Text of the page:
South Korea's exports are showing signs of recovery, as the country’s outbound shipments in October rose on-year for the first time in 13 months.
The country’s exports in October stood at $55.09 billion, a 5.1 percent increase from the same month last year. Imports declined by 9.7 percent to $53.5 billion, resulting in a trade surplus, according to preliminary data compiled by the Ministry of Trade, Industry and Energy and Korea Customs Service.
Daily trade volume, taking into consideration the days of operation, stood at $2.62 billion, the highest level this year.
South Korea's monthly exports had been falling since October 2022 driven mainly by a slump in the chip industry and a contraction in exports to China, a major trade partner for the country. Amid the slump, exports dropped to $46.3 billion in January.
“We project the momentum in exports gain will continue for a while, until early next year including November and December this year,” Kim Wan-ki, head of International Trade and Investment at the Trade Ministry, said at a press briefing held Wednesday.
Chip exports are yet to fully recover, but are believed to have passed the worst part of the downcycle. South Korea’s exports of semiconductors decreased by 3.1 percent on-year in October, marking the smallest drop seen since August 2022.
Since hitting its low point in the first quarter, the volume of chip exports has been on a gain this year, growing from $6.86 billion in the first quarter to $7.55 billion in the second quarter and $8.6 billion in the third quarter.
Exports of automobiles (19.8 percent), ships (101.4 percent) and petroleum products (18 percent) gained on-year, too. The outbound shipments of automobiles have been advancing for 15 months straight, leading the export recovery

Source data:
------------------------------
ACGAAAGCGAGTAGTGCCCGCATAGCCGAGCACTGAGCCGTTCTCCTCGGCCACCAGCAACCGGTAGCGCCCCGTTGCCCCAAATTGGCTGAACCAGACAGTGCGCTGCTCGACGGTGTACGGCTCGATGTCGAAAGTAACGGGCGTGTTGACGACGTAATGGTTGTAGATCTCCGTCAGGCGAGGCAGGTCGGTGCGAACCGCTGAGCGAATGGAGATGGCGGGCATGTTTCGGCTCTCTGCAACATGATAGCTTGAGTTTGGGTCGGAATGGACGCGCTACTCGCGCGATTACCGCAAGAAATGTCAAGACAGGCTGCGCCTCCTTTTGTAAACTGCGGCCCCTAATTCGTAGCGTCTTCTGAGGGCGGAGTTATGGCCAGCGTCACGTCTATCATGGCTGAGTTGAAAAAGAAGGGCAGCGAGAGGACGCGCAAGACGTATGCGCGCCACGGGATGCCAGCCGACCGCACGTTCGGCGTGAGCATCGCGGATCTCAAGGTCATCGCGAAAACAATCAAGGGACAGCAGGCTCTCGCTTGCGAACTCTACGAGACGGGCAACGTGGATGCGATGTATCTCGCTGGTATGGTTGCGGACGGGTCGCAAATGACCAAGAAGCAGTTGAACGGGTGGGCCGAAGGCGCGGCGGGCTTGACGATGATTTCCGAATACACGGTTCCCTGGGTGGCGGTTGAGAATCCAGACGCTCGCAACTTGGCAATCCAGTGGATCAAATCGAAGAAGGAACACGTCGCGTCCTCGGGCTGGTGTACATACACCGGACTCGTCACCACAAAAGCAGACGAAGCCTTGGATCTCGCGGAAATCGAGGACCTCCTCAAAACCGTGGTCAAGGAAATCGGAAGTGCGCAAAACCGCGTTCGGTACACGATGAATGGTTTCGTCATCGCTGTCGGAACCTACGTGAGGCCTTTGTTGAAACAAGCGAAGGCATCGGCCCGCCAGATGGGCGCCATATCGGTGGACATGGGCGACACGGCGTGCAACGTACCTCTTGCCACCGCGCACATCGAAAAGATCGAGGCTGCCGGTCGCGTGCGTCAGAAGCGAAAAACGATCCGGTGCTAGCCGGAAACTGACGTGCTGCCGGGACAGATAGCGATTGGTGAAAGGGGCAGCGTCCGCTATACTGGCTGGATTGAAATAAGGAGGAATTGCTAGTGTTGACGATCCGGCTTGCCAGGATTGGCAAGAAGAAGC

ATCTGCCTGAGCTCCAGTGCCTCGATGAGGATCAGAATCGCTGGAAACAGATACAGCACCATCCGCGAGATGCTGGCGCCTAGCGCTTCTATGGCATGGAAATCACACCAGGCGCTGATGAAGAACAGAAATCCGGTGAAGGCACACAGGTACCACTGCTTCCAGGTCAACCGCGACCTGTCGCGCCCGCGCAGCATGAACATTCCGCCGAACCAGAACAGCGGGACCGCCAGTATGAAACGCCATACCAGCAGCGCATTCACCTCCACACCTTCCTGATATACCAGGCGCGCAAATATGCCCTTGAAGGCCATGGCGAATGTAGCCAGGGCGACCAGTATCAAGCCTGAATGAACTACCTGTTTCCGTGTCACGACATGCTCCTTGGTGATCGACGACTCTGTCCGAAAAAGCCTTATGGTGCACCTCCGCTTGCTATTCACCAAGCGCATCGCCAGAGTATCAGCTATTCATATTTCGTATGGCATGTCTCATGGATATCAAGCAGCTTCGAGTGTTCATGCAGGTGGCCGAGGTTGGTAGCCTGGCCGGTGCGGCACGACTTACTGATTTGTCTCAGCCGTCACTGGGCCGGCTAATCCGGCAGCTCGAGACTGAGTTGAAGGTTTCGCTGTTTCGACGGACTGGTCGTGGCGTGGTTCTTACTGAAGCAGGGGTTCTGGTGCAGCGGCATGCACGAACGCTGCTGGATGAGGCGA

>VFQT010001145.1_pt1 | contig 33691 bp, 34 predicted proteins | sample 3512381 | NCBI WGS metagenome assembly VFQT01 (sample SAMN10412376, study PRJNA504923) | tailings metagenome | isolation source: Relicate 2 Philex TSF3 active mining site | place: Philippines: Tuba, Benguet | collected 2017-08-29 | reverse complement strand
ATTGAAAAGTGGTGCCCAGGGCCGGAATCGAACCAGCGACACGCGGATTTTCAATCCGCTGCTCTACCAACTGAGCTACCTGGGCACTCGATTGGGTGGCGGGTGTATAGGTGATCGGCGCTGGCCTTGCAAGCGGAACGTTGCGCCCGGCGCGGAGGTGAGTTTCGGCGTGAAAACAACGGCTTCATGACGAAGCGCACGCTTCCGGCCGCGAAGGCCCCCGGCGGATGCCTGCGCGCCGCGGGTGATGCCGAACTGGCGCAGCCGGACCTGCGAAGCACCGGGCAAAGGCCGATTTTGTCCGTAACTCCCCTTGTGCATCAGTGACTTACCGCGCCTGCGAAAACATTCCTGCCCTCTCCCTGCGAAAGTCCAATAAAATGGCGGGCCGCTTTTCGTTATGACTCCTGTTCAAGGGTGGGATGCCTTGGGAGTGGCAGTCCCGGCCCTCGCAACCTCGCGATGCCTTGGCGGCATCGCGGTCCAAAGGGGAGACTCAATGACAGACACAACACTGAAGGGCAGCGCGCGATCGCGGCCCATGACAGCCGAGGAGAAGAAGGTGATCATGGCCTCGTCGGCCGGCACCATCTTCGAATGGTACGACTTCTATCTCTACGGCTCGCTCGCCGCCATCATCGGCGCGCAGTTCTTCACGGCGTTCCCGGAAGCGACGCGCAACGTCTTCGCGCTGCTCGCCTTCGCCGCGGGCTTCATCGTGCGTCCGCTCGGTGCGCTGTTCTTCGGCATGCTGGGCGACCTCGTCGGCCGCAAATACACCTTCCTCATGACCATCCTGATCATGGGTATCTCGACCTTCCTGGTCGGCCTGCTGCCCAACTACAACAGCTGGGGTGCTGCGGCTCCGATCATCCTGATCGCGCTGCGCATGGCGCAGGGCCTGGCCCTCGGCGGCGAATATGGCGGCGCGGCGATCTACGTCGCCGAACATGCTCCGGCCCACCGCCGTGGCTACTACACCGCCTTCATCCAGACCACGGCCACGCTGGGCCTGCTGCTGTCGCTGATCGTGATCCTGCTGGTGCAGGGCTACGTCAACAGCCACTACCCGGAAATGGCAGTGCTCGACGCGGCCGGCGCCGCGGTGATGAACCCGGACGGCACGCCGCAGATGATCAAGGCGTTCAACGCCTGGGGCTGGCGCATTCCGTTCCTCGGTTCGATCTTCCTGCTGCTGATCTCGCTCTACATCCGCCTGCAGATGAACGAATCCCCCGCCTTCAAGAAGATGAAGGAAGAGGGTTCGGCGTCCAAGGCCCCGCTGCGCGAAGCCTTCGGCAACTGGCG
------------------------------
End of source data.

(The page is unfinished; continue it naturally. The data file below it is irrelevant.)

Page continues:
With the increase in exports and drop in imports, Korea logged a trade surplus of $1.64 billion in October, continuing a fifth straight gain from June. It is the first time in 20 months for the Korean economy to record a gain in exports and trade surplus at the same time since February last year.
The boost in the trade balance was partly from lower energy prices. Imports of crude oil increased by 0.1 percent on-year, while the inbound shipments of other energy products such as gas and coal dropped by 54.3 percent and 26.1 percent, respectively.
The rebound in exports also stems from the base effect of the weak exports from last year. Higher energy costs from the geopolitical tension in the Middle East also add concern for South Korea, a country heavily dependent on energy imports.
“The Israel-Hamas conflict has been having a limited impact on South Korea’s exports,” Kim said. “Yet, the demand for gas and crude oil could pressure the trade balance temporally, as it increases in winter, especially in January and February.”
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